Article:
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October 2011 – A Visit to Château de Beaulieu and the Bibémus quarries near Aix-en-Provence

Click on the images to enlarge them / Cliquez sur les images pour les agrandir

The western façade of the château with its 18-century geometric box labyrinth

On Thursday 6 October 2011 we visited the Château de Beaulieu near Rognes. This privately owned wine domaine of 300 hectares, of which 140 are planted as with vines, has been undergoing major refurbishment of both house and garden.

The estate, which is situated on an extinct volcano, has gardens which were originally laid out in the 18th century.

Many changes have been made over the years, but during the last five, Atelier Alep, under the guidance of Philippe Deliau, has restored the area closest to the house into classic simple garden rooms and created new axes which give long sweeping views from the house.

Philippe likes to use endemic plants in an ornamental way, for example, he has created a long, mixed hedge using green and white oaks, Viburnum tinus, Pistacia lentiscus and Buxus sempervirens.

Axis looking south towards the Orangerie
A magnificent, newly constructed
bassin-type swimming pool

Rebecca Engels had very generously offered her lovely garden above Aix-en-Provence for us to enjoy our shared lunch. This was followed by a visit to the tranquil and brooding Bibémus quarries, last worked in the 18th century.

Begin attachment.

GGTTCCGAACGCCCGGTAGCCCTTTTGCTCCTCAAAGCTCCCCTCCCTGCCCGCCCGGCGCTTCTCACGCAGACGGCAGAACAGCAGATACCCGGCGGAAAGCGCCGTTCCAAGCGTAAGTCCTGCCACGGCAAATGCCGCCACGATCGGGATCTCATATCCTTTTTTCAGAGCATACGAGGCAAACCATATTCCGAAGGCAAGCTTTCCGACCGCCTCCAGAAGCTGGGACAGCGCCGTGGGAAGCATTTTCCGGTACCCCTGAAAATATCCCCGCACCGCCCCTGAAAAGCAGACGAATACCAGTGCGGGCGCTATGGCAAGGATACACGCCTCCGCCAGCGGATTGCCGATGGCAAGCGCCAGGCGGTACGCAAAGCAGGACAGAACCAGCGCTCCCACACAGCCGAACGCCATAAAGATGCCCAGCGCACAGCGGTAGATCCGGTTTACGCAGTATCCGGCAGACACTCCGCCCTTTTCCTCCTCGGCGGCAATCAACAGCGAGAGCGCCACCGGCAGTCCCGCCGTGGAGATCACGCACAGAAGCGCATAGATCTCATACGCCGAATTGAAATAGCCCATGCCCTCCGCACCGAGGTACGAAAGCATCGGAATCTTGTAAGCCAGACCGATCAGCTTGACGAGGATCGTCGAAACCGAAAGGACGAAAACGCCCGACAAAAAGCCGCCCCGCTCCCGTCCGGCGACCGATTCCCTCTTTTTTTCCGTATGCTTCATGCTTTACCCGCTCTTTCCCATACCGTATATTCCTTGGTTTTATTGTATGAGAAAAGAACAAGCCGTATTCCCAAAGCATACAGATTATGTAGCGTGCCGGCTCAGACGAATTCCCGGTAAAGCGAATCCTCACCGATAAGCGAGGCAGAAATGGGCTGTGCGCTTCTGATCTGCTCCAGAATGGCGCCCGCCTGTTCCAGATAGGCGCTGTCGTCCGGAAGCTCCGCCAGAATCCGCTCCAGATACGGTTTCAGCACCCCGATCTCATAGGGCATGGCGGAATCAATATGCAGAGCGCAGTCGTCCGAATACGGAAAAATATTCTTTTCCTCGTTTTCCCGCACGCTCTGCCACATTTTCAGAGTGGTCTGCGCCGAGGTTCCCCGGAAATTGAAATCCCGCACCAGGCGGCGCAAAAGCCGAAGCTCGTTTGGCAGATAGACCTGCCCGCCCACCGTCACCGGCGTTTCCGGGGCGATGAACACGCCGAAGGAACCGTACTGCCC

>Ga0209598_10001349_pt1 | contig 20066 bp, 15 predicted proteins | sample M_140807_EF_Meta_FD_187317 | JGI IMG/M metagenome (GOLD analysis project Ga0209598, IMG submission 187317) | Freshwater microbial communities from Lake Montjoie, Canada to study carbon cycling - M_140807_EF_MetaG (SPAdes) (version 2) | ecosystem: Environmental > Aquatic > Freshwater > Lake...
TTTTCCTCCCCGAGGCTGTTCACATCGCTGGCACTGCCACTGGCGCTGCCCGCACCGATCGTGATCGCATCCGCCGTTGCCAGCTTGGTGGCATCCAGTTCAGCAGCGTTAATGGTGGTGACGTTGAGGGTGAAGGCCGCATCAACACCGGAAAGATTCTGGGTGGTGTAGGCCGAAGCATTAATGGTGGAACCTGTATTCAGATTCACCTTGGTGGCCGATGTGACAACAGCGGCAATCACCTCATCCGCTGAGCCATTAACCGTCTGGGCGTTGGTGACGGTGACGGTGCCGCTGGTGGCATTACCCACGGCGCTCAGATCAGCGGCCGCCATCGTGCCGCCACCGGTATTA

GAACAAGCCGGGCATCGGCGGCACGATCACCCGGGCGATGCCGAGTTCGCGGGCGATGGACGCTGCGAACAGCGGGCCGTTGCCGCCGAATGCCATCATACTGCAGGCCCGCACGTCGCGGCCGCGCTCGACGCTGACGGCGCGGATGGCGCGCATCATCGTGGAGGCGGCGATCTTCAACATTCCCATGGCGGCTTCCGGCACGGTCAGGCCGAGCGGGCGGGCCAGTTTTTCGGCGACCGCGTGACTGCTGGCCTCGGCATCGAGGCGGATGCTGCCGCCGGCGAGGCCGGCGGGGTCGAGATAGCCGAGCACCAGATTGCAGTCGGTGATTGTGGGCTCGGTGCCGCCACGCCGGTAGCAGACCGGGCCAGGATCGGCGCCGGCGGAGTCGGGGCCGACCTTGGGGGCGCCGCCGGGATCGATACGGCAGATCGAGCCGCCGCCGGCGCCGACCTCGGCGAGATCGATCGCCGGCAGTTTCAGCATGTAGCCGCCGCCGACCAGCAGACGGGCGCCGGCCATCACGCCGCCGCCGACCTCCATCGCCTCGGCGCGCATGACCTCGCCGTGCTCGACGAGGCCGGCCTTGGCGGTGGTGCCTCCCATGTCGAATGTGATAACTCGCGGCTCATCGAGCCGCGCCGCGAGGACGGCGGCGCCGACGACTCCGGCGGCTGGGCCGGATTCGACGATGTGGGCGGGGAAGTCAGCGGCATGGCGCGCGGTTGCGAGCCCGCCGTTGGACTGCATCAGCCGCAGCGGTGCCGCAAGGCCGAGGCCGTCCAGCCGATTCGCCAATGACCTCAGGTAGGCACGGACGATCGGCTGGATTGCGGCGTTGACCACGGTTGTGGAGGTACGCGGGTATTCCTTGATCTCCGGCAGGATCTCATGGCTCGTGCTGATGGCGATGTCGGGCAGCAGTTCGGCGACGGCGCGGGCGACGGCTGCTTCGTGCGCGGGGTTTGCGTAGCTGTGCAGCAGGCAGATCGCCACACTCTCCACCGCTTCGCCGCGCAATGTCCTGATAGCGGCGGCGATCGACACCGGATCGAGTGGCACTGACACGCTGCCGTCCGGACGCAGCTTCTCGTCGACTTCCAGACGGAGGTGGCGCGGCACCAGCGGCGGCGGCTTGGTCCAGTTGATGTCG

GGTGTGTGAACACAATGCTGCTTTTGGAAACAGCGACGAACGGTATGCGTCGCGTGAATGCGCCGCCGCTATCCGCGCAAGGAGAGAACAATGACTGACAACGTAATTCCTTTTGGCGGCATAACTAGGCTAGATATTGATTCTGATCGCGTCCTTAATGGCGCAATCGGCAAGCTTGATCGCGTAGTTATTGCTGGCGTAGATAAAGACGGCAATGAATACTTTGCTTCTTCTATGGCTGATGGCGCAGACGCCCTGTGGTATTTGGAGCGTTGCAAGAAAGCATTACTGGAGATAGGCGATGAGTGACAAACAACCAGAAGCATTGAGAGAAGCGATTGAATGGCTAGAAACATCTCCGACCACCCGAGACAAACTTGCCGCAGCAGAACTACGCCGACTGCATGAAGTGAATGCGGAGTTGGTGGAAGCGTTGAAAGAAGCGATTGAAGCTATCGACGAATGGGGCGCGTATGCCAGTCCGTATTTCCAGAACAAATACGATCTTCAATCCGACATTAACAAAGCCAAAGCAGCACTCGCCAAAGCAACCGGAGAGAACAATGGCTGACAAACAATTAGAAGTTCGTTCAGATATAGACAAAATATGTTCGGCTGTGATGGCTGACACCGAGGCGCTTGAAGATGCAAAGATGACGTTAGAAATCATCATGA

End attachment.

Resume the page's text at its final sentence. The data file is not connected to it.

It was here that Paul Cézanne painted 14 masterpieces using the oddly sculpted rocks, the amber sandstone, green pines and Provençal blue sky as his inspiration.

The quarries have been sympathetically landscaped by Philippe Deliau. He has created a circuit with paths, wooden walkways and platforms in order for visitors to be able to compare the landscape with reproductions of the paintings created there by Cézanne.

Intervention has been minimal, allowing trees and shrubs to spring up at many levels and preserving the peaceful atmosphere of the site.

Text: Nicola D’Annunzio
Photographs: Nicola D’Annunzio and Christine Daniels